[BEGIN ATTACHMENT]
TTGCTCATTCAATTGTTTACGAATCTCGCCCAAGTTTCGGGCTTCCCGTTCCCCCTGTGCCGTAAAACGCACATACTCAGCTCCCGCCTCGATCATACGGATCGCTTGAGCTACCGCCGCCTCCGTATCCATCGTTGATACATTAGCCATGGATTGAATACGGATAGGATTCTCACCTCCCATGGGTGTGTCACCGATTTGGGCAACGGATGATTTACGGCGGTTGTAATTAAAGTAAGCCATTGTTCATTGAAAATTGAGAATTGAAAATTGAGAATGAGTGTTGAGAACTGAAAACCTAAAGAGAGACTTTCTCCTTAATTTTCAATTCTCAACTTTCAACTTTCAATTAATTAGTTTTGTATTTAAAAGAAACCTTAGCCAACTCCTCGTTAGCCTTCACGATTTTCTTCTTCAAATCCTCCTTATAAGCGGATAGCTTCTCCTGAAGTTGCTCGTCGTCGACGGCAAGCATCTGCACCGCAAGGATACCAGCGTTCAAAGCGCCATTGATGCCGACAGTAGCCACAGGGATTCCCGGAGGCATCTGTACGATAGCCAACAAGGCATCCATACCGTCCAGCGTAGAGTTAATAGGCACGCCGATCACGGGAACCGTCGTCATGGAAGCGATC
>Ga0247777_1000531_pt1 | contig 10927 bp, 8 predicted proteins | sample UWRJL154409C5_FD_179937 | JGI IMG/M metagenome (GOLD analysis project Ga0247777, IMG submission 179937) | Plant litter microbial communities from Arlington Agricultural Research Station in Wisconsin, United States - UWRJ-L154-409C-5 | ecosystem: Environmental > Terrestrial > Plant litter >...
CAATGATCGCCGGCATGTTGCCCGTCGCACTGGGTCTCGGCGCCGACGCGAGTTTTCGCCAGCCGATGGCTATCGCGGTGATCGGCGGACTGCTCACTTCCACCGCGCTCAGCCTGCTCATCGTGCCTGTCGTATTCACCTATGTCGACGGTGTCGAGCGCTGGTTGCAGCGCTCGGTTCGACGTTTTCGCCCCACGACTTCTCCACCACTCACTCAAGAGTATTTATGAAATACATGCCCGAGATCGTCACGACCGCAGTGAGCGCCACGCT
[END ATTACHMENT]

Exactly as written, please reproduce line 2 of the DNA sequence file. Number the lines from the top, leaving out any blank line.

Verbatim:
>Ga0247777_1000531_pt1 | contig 10927 bp, 8 predicted proteins | sample UWRJL154409C5_FD_179937 | JGI IMG/M metagenome (GOLD analysis project Ga0247777, IMG submission 179937) | Plant litter microbial communities from Arlington Agricultural Research Station in Wisconsin, United States - UWRJ-L154-409C-5 | ecosystem: Environmental > Terrestrial > Plant litter >...